Porn sites will take card details to protect children

Porn websites must prove users are 18 or risk being banned in UK

Porn websites must prove users are 18 or risk being banned in UK

Sites face being banned in the United Kingdom if they fail to comply with tough new regulations set to be announced by the Government on Monday.

The government really is going to try to limit internet porn by forcing sites to check the age of users, with web sites made to install age-verification tools to check viewers are over the age of 18 or face a £250,000 fine.

Digital Minister Matt Hancock on Monday signed the act's commencement order, dictating that, among other things, websites hosting adult content must soon verify that visitors are of legal age to view such content.

Digital minister Matt Hancock said in a written statement to the Commons: "All this means that while we can enjoy the freedom of the web, the United Kingdom will have the most robust internet child protection measures of any country in the world".

"All this means that while we can enjoy the freedom of the web, the United Kingdom have the most robust internet child protection measures of any country in the world".

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A regulator will enforce the new rules and will have the power to ask internet service providers to block access to sites that flout the regulations.

The government is set to bring a regulator in to check that sites are following its guidelines, with it believed that the British Board of Film Classification - which also rates films and video games in the United Kingdom - will be made responsible.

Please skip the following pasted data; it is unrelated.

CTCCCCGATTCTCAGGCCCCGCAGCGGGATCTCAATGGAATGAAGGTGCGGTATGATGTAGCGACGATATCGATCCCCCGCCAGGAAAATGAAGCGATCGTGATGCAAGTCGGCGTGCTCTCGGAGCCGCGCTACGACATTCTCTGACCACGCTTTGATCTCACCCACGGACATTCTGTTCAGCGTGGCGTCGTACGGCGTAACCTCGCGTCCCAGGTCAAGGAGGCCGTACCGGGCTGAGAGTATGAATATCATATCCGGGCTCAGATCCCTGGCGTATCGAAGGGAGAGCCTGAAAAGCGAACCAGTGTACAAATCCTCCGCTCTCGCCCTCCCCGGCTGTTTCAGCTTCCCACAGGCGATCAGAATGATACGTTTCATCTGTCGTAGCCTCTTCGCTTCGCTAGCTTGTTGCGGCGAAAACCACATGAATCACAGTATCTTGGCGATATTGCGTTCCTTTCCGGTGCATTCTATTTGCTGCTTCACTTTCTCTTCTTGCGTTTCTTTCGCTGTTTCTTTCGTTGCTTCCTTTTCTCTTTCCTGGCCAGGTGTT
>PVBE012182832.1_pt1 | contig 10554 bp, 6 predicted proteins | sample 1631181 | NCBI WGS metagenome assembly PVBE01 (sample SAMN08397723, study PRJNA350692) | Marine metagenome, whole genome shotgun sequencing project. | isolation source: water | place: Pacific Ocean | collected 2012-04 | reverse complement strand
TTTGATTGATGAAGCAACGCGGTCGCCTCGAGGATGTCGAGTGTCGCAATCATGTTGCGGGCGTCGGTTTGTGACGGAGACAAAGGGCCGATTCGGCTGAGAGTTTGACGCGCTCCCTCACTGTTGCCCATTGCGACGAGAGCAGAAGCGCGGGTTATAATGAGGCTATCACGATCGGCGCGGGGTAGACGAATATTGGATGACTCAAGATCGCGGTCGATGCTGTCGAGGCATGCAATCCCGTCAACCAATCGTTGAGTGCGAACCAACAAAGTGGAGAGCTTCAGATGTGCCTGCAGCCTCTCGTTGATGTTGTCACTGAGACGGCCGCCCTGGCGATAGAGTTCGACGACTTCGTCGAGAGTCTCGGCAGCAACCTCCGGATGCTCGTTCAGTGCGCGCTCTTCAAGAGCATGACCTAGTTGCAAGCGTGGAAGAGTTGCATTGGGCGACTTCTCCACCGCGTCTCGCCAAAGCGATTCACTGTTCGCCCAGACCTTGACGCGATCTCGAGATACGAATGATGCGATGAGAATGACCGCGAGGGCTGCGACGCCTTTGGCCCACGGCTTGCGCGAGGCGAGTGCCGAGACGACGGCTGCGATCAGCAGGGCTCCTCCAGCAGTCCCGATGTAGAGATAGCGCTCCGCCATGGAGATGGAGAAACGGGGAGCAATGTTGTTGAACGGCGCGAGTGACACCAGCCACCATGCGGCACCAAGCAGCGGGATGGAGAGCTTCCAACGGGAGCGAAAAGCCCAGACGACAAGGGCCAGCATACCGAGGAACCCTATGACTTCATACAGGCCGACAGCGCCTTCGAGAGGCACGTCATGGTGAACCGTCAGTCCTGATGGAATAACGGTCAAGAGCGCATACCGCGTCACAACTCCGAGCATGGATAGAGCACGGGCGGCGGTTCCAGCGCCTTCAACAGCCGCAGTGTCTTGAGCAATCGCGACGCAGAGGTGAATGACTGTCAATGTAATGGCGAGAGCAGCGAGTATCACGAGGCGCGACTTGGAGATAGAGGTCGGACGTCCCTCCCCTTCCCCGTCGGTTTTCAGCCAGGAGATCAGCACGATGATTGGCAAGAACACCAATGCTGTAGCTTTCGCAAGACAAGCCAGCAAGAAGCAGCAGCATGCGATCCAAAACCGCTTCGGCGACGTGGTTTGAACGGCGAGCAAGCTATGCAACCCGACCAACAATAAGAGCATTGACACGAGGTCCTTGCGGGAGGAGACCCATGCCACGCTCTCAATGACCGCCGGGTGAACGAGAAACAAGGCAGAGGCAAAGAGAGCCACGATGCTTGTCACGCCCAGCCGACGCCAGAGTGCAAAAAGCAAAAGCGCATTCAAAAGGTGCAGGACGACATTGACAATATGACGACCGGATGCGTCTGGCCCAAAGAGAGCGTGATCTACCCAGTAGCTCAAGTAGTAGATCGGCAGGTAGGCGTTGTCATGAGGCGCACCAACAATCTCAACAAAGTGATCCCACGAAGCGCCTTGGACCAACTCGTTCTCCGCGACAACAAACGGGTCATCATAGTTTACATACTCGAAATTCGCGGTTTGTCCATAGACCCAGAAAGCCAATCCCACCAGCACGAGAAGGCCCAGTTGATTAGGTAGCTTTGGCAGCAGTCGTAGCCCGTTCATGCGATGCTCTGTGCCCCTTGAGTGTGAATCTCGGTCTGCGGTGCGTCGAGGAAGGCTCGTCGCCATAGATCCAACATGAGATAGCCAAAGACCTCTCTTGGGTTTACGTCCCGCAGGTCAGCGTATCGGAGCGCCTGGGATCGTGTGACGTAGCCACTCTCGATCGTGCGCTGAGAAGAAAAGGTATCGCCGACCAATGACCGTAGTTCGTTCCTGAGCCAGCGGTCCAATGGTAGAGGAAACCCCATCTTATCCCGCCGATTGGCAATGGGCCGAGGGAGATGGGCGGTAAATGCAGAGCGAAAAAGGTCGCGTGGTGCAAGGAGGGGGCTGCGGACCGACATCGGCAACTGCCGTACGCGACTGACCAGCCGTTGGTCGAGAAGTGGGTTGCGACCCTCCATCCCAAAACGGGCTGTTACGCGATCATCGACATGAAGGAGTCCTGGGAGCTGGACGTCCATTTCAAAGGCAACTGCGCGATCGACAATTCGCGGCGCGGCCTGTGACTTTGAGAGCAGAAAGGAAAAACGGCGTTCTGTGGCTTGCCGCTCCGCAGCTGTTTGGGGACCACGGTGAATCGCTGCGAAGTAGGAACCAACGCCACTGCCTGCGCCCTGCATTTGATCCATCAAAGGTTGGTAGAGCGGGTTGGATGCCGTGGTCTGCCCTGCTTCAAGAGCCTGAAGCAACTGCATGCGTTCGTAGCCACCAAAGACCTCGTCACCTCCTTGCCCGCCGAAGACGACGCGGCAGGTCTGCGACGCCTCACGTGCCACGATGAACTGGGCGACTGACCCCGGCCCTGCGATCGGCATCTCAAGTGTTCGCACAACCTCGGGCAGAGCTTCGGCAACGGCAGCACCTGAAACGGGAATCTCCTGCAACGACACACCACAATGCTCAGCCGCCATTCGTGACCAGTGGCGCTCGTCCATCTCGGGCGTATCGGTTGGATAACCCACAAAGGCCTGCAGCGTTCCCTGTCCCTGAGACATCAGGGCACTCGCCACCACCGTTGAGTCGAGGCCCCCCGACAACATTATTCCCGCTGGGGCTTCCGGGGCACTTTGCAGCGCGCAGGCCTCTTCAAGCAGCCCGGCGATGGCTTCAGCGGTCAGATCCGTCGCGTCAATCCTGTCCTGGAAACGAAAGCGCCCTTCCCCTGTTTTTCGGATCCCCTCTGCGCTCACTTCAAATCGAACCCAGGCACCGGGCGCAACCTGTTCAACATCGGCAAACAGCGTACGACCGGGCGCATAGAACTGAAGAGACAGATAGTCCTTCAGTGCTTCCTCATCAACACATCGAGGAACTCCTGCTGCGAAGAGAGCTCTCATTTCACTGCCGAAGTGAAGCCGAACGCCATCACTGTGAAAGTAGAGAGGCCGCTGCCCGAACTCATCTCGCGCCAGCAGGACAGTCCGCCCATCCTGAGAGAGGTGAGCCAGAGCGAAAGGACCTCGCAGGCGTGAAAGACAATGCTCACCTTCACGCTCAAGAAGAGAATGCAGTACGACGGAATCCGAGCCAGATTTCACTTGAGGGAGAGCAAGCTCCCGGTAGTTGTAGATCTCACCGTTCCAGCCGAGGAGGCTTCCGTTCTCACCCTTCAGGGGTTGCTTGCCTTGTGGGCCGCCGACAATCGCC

To appoint a regulator, Digital Minister Hancock is expected to create a formal statement and present it to the House of Commons. Steps like this to help restrict access, alongside the provision of free parental controls and education, are key. The report also stated that 65% of 15-16 years old and 48% of 11-16 years olds had seen pornography.

A 2016 study found that 28 percent of British children had found online pornography accidentally, while 19 percent had hunted it out deliberately. "It is essential to help parents and carers, as well as young people, be more aware of this risk and what they can do to prevent exposure". Critics say the legislation is draconian and breaches the right to privacy.

Reacting to this latest development, ORG executive director Jim Killock said: "Age verification could lead to porn companies building databases of the UK's porn habits, which could be vulnerable to Ashley Madison style hacks". "Despite repeated warnings, parliament has failed to listen to concerns about the privacy and security of people who want to watch legal adult content. Sex education would genuinely protect young people, as it would give them information and context".

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